Sunday, February 28, 2010
Another Missing Price Tag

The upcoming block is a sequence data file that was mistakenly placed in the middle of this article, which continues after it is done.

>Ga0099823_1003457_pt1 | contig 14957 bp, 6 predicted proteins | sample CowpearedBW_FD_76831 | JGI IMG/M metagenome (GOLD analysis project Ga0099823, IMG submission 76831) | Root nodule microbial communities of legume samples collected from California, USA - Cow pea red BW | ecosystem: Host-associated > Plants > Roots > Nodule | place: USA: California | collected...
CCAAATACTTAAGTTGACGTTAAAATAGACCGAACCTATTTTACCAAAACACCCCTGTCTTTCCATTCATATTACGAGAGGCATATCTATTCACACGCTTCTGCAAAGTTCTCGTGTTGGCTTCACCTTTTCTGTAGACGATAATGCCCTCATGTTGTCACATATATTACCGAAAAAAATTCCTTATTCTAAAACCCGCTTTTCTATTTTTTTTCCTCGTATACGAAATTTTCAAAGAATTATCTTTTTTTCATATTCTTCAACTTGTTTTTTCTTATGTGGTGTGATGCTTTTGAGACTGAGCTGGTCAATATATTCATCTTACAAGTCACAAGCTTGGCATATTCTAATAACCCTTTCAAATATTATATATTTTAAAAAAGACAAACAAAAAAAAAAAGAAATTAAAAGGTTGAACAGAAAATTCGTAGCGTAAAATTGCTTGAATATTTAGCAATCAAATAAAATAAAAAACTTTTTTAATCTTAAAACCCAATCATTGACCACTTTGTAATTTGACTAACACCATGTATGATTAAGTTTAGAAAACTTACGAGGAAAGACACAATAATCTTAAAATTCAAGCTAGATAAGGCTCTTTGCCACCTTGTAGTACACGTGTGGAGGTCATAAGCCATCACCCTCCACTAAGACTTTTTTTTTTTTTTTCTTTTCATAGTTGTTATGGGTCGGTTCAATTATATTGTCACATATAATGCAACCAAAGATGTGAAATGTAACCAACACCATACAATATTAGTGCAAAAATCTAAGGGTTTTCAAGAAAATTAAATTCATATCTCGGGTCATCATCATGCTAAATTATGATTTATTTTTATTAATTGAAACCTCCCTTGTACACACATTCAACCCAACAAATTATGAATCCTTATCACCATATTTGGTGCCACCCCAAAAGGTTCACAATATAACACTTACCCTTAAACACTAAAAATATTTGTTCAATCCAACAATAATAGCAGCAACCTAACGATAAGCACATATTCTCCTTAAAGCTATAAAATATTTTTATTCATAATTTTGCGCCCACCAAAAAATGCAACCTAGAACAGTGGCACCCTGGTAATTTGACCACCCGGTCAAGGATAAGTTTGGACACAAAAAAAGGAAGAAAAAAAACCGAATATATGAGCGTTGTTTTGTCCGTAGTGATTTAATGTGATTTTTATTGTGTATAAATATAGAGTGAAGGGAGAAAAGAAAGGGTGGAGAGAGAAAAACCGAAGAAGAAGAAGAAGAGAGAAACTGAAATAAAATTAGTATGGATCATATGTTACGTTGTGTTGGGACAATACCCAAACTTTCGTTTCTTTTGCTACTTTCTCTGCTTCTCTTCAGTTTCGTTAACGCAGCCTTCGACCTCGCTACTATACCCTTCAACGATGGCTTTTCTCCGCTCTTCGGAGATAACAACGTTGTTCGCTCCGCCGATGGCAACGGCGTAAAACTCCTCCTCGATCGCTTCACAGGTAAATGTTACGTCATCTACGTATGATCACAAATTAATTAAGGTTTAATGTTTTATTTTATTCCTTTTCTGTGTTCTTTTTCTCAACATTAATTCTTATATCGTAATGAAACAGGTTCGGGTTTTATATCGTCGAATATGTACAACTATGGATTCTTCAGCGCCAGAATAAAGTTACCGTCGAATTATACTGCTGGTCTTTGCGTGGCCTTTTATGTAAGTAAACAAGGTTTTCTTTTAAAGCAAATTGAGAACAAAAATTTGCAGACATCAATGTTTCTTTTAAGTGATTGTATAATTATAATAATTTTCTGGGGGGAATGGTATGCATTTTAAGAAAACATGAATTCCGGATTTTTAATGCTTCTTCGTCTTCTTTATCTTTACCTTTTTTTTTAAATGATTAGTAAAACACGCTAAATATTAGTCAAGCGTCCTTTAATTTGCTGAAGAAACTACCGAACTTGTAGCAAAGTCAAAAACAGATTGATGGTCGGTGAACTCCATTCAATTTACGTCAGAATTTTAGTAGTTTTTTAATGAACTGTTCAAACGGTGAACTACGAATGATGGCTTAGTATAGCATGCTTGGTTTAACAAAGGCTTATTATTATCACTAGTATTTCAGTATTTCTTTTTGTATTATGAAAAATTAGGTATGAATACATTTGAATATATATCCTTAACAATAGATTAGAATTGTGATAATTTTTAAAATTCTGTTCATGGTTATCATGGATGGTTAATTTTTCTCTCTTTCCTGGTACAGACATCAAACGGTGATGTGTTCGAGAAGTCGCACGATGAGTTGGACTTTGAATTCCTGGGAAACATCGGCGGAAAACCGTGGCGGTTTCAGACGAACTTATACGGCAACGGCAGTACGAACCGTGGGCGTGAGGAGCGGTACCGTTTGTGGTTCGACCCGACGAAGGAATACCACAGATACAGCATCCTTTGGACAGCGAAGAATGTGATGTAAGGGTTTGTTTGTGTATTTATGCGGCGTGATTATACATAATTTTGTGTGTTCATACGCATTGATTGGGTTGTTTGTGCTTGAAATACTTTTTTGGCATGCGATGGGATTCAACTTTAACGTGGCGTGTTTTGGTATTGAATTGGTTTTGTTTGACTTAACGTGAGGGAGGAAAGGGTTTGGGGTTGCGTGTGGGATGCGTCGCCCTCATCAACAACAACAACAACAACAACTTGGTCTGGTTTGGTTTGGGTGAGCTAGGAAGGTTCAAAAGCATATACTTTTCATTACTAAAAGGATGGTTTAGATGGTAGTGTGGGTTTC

There appears to be an insidious disease that has infiltrated the GOP primary for governor. Now a second candidate has contracted the malady. First there was Ann Arbor business guy who had it and now Mike Cox, the state attorney general does, too. The sickness is the dreaded, I-have-a-plan-but-won't-tell-you-how-I-would-pay-for-it-ittis. The Cox "Putting Michigan Back to Work" document as it relates to education contains some of the vague, time worn generalities that Mr. Snyder had in his Ten Point Plan. Cox boldly announces, "Michigan needs to do a better job to ensure that money gets to our children." Or this one, "We cannot expect to turn our state around or fare well in the future without a strong pubic education system." Now in fairness to both candidates, they do outlines some suggestions for change. Cox embraces merit pay for teachers, more charter schools, adopting national standards for judging how our kids do, revising health care and pension programs for schools. All nice and good, but no where does he talk about the money to do all this. Snyder lamely explained that it was "premature" to cost all this out. And what Cox does not say in the education portion of the blueprint is that he wants to remove $2 billion from the state budget in the form of tax relief. Now maybe attorney Cox was not a math major, but if you remove that much from the budget, the loss will impact education spending since it is one of the biggest items in the budget. Hence how can play for votes with the anti-tax crowd by offering a whooper of a tax cut on one hand and seek to make brownie points with the education crowd on the other without full disclosure of the tax cut's impact on schools? There is a huge disconnect that goes un addressed in his turnaround plan. But then why would a candidate want to admit that. It might cost him votes.